I love the fact that YouTube is free but it still makes me nervous. I don’t like the idea of unsavory people posting inappropriate content. I don’t like to run across it myself and I certainly don’t like the fact that children can too. I know there are filters for that, but they are a pain!
I also wonder how the YouTube videos get around copyright laws and privacy concerns. It seems like it would be impossible to police it.
I guess the privacy concern is an issue because I just read in the news about the college kid who set up a camera in his dorm room to catch his gay roommate in the act. It’s in the news all the time. Just last week, a couple of Bloomington High School North boys were fighting on Facebook. Then they were fighting near the parking lot of the school and the other kids were videotaping it. One boy went to the hospital for injuries. Sad.
I was hoping that by taking these IST courses, I would be getting ahead of the game in the use of technology in the education setting. Yet, when I read about this generation of tech savvy students I feel myself slipping behind again. Sigh.
I value the guest speakers we have in the class because they reinforce what we read and reflect on each week. Having Craig Howard speak to us last Saturday was a treat. I hope that the other instructors and professors come to realize that the forums are not engaging too. I’m sure there are other avenues outside of Oncourse that are better. I enjoy discussing online with the other students but when the conversations and topics are forced, they are not fun and are more like a chore. I wonder if the students in Craig’s class responded more because of the high expectations or the novelty of using YouTube. I wonder if they liked the new method compared to the forums.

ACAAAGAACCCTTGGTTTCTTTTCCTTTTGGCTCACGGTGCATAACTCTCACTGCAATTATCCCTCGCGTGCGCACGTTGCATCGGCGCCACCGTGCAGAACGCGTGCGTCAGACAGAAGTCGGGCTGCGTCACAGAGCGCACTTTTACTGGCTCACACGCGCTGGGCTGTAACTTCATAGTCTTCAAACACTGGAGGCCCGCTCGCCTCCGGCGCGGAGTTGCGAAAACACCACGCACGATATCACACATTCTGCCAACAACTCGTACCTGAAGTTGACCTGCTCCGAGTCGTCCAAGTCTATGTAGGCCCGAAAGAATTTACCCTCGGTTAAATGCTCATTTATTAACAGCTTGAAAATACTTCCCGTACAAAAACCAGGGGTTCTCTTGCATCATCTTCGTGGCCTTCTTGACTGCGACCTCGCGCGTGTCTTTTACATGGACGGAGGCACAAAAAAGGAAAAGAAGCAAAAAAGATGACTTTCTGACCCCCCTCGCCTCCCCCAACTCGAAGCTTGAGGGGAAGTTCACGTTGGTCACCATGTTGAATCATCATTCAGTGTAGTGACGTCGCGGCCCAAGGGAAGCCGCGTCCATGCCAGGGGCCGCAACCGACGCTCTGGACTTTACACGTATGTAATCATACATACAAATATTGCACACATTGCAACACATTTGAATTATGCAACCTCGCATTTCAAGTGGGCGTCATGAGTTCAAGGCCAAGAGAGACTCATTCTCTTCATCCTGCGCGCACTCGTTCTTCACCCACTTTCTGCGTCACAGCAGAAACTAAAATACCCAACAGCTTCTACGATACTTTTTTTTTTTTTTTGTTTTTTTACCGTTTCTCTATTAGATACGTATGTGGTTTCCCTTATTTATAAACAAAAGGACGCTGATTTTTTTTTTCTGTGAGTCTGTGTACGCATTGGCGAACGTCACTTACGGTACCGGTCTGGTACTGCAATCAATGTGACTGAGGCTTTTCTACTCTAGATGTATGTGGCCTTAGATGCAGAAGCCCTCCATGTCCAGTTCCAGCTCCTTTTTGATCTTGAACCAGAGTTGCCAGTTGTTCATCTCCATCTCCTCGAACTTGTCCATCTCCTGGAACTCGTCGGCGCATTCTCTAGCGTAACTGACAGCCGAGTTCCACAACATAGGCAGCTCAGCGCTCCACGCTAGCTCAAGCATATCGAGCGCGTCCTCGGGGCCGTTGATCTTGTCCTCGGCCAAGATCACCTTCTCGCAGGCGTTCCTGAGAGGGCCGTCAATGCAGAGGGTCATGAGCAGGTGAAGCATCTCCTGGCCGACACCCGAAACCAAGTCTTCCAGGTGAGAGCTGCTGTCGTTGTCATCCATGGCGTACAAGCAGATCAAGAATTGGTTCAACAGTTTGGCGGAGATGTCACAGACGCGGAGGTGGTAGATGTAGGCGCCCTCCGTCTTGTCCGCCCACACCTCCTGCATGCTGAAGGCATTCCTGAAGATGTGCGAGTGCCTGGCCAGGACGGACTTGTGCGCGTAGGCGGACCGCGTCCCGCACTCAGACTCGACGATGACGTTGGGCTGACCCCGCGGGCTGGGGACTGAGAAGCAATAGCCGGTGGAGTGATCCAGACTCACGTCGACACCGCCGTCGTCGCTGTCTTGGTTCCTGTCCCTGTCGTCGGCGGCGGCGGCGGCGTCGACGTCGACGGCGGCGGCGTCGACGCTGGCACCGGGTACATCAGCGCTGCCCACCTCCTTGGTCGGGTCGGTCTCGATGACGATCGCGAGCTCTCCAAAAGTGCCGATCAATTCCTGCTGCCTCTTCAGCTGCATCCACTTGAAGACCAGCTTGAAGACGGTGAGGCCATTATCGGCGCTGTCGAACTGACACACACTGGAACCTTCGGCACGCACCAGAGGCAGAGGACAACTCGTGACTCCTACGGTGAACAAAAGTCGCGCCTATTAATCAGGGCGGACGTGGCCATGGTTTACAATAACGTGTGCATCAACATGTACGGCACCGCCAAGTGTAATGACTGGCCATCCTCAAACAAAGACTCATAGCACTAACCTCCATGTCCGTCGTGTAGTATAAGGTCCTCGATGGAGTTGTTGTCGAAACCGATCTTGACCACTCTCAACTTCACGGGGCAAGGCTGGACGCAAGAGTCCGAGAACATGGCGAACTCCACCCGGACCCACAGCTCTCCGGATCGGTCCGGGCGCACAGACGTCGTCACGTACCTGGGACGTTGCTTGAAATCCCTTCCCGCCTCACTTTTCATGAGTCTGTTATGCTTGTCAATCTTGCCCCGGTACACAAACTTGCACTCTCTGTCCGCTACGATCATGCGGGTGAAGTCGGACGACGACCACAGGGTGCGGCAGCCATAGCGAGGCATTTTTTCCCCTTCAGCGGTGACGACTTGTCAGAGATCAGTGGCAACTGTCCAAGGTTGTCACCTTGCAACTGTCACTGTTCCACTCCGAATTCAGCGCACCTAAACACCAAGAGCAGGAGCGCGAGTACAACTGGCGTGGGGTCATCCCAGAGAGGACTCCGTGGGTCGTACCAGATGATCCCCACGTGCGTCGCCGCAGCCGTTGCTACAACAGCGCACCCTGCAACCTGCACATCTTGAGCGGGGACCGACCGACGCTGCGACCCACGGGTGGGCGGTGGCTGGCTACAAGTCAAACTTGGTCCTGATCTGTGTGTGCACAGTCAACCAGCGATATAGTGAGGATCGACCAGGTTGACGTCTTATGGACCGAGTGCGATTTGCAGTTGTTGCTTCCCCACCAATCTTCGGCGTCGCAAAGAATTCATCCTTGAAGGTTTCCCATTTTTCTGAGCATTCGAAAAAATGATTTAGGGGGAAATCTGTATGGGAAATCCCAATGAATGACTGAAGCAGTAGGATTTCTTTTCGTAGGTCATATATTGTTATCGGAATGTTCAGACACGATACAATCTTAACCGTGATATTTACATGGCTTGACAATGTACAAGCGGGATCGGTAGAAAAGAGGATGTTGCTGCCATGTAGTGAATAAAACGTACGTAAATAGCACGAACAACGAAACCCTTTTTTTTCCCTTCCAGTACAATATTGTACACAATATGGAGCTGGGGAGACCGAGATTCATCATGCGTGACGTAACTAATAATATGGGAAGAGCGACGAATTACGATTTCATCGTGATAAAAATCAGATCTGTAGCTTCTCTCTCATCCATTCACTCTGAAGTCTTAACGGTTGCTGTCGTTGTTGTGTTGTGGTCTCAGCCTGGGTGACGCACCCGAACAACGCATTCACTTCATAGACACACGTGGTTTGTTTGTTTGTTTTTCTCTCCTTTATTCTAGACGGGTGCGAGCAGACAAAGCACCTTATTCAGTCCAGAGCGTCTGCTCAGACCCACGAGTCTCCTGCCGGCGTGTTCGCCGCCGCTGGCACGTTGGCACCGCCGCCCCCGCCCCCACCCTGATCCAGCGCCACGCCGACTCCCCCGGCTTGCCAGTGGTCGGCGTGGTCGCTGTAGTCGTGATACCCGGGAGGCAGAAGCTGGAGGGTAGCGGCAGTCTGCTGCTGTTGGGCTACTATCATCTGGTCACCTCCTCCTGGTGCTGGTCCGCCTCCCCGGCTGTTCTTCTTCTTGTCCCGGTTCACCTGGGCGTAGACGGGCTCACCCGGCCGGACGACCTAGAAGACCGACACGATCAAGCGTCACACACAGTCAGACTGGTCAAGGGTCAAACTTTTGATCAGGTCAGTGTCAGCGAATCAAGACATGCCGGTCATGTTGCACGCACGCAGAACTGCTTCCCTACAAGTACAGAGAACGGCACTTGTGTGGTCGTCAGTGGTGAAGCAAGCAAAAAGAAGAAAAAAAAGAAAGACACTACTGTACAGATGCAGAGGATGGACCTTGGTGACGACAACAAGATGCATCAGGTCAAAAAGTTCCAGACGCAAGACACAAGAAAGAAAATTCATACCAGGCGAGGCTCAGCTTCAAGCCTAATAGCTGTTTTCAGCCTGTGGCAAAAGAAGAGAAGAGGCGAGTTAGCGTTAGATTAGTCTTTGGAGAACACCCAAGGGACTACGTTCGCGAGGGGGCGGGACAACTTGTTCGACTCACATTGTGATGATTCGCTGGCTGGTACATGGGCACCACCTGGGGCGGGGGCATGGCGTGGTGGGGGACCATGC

I think that Alexandra Juhasz’s results of her YouTube course are valuable to the social aspects of online learning. I also think that the requirement of posting videos allowed the students to use higher order thinking skills and creativity. Her insights, the six oppositions, are a nice contribution to comparing online and traditional classrooms.
Dr. Bonk’s anchors and enders article inspired me to use this idea with exit slips. The teacher could show a video clip in the beginning for engagement. Then the teacher could show another video clip at the end. The students could reflect on what they watched and learned about by completing an exit slip.
New “revolutionary” technologies sometimes seem to be a reinvention of past technologies. I’m not sure that YouTube clips are going to make that much of a difference. They will promote creating and sharing and they are more convenient and easy to use. But really they are no different from TV in the classroom.
I think what will be more exciting is students creating their own videos and teaching each other. That will be a revolution!
For more information about this week, see my summary posted in the forums in Oncourse.
Adobe Premiere Elements Cool Trick #10:
duschen- take a shower
source: Babbel app